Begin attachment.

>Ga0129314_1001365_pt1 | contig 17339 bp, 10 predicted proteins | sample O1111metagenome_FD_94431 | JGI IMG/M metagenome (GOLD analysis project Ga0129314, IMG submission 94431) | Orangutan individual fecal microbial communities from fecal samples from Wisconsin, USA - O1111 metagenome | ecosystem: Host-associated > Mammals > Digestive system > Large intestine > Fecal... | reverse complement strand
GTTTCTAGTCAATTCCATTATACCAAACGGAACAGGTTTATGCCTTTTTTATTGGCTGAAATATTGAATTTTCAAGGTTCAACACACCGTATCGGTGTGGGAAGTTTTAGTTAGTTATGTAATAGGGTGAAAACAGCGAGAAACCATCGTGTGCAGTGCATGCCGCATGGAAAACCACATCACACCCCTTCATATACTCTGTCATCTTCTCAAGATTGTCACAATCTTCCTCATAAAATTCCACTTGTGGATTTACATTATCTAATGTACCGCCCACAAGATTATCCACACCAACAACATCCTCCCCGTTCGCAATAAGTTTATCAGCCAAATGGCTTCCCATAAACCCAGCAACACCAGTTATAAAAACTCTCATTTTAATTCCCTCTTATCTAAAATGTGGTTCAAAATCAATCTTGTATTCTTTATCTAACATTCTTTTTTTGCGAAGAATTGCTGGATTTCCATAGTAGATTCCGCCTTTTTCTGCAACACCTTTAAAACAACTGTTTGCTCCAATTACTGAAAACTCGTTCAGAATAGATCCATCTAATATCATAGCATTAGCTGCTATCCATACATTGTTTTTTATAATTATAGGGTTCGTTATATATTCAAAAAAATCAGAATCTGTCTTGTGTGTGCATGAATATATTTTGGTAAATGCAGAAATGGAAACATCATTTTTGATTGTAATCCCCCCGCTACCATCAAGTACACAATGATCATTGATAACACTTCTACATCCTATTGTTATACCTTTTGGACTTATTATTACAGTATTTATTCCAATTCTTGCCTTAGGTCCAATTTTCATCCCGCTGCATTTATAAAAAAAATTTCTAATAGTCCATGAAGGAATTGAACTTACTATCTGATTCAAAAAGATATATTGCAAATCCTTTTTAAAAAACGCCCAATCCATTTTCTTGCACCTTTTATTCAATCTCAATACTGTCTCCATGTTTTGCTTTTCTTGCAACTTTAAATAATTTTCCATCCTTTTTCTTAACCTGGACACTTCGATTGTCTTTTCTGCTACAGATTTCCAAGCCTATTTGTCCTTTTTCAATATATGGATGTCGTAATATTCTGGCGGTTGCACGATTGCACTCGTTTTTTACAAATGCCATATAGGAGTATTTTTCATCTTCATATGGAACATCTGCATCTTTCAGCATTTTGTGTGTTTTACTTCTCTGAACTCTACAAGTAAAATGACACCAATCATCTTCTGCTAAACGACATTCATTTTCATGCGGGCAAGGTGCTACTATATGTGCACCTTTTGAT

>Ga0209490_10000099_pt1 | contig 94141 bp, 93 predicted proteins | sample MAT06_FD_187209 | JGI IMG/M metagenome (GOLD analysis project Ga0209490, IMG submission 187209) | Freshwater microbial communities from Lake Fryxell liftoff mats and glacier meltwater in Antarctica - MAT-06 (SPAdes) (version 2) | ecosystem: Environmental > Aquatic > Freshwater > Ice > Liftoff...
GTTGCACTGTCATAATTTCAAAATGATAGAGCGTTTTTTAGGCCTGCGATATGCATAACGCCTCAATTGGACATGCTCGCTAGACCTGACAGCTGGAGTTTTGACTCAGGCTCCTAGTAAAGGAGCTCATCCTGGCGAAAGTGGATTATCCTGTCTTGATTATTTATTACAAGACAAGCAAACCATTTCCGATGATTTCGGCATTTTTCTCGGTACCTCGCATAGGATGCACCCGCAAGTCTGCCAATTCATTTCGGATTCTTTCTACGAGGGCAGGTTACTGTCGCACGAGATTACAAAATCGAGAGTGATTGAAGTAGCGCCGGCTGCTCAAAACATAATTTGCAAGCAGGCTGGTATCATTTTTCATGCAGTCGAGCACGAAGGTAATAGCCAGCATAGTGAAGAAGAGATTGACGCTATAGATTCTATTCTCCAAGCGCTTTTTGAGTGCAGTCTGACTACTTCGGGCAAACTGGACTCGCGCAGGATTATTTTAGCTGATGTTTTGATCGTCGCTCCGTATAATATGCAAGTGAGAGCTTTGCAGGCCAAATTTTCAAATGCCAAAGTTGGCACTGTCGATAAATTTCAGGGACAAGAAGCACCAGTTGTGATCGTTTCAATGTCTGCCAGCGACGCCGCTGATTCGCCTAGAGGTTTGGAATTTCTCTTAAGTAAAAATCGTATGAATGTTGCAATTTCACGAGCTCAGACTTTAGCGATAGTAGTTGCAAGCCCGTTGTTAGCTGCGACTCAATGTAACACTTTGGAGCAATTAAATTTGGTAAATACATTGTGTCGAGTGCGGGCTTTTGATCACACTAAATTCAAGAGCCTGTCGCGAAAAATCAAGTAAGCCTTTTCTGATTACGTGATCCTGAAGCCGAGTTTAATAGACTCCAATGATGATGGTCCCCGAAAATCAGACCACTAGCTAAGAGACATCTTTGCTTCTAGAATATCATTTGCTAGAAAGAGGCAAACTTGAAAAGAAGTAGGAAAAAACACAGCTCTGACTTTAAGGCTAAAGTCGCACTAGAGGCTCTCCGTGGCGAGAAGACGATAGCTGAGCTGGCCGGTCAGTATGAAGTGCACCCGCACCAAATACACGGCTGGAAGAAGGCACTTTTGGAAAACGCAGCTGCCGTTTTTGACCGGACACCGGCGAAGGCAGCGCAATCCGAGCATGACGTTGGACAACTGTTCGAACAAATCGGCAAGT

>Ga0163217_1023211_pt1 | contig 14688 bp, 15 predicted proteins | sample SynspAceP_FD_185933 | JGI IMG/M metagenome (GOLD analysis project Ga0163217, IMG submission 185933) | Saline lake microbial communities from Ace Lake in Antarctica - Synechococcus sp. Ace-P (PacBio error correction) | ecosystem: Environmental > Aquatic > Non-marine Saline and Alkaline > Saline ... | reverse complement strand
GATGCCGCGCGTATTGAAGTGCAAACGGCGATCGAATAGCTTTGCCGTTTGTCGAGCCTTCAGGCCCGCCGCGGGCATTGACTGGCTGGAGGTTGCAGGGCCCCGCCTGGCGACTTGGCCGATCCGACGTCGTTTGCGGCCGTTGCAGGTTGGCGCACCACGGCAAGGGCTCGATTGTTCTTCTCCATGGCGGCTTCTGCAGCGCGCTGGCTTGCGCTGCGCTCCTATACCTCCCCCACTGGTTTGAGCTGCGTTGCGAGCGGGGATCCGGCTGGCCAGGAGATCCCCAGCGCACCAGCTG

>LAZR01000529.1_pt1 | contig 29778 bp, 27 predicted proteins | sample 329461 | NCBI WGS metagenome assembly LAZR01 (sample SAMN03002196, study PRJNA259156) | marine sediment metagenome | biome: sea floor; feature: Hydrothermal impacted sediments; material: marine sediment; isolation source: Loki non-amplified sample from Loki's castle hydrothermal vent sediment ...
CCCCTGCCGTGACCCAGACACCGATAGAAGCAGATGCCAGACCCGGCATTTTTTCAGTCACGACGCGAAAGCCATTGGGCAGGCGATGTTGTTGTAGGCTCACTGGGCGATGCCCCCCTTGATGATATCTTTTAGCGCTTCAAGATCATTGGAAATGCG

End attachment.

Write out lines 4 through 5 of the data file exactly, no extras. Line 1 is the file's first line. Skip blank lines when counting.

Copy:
GTTGCACTGTCATAATTTCAAAATGATAGAGCGTTTTTTAGGCCTGCGATATGCATAACGCCTCAATTGGACATGCTCGCTAGACCTGACAGCTGGAGTTTTGACTCAGGCTCCTAGTAAAGGAGCTCATCCTGGCGAAAGTGGATTATCCTGTCTTGATTATTTATTACAAGACAAGCAAACCATTTCCGATGATTTCGGCATTTTTCTCGGTACCTCGCATAGGATGCACCCGCAAGTCTGCCAATTCATTTCGGATTCTTTCTACGAGGGCAGGTTACTGTCGCACGAGATTACAAAATCGAGAGTGATTGAAGTAGCGCCGGCTGCTCAAAACATAATTTGCAAGCAGGCTGGTATCATTTTTCATGCAGTCGAGCACGAAGGTAATAGCCAGCATAGTGAAGAAGAGATTGACGCTATAGATTCTATTCTCCAAGCGCTTTTTGAGTGCAGTCTGACTACTTCGGGCAAACTGGACTCGCGCAGGATTATTTTAGCTGATGTTTTGATCGTCGCTCCGTATAATATGCAAGTGAGAGCTTTGCAGGCCAAATTTTCAAATGCCAAAGTTGGCACTGTCGATAAATTTCAGGGACAAGAAGCACCAGTTGTGATCGTTTCAATGTCTGCCAGCGACGCCGCTGATTCGCCTAGAGGTTTGGAATTTCTCTTAAGTAAAAATCGTATGAATGTTGCAATTTCACGAGCTCAGACTTTAGCGATAGTAGTTGCAAGCCCGTTGTTAGCTGCGACTCAATGTAACACTTTGGAGCAATTAAATTTGGTAAATACATTGTGTCGAGTGCGGGCTTTTGATCACACTAAATTCAAGAGCCTGTCGCGAAAAATCAAGTAAGCCTTTTCTGATTACGTGATCCTGAAGCCGAGTTTAATAGACTCCAATGATGATGGTCCCCGAAAATCAGACCACTAGCTAAGAGACATCTTTGCTTCTAGAATATCATTTGCTAGAAAGAGGCAAACTTGAAAAGAAGTAGGAAAAAACACAGCTCTGACTTTAAGGCTAAAGTCGCACTAGAGGCTCTCCGTGGCGAGAAGACGATAGCTGAGCTGGCCGGTCAGTATGAAGTGCACCCGCACCAAATACACGGCTGGAAGAAGGCACTTTTGGAAAACGCAGCTGCCGTTTTTGACCGGACACCGGCGAAGGCAGCGCAATCCGAGCATGACGTTGGACAACTGTTCGAACAAATCGGCAAGT

>Ga0163217_1023211_pt1 | contig 14688 bp, 15 predicted proteins | sample SynspAceP_FD_185933 | JGI IMG/M metagenome (GOLD analysis project Ga0163217, IMG submission 185933) | Saline lake microbial communities from Ace Lake in Antarctica - Synechococcus sp. Ace-P (PacBio error correction) | ecosystem: Environmental > Aquatic > Non-marine Saline and Alkaline > Saline ... | reverse complement strand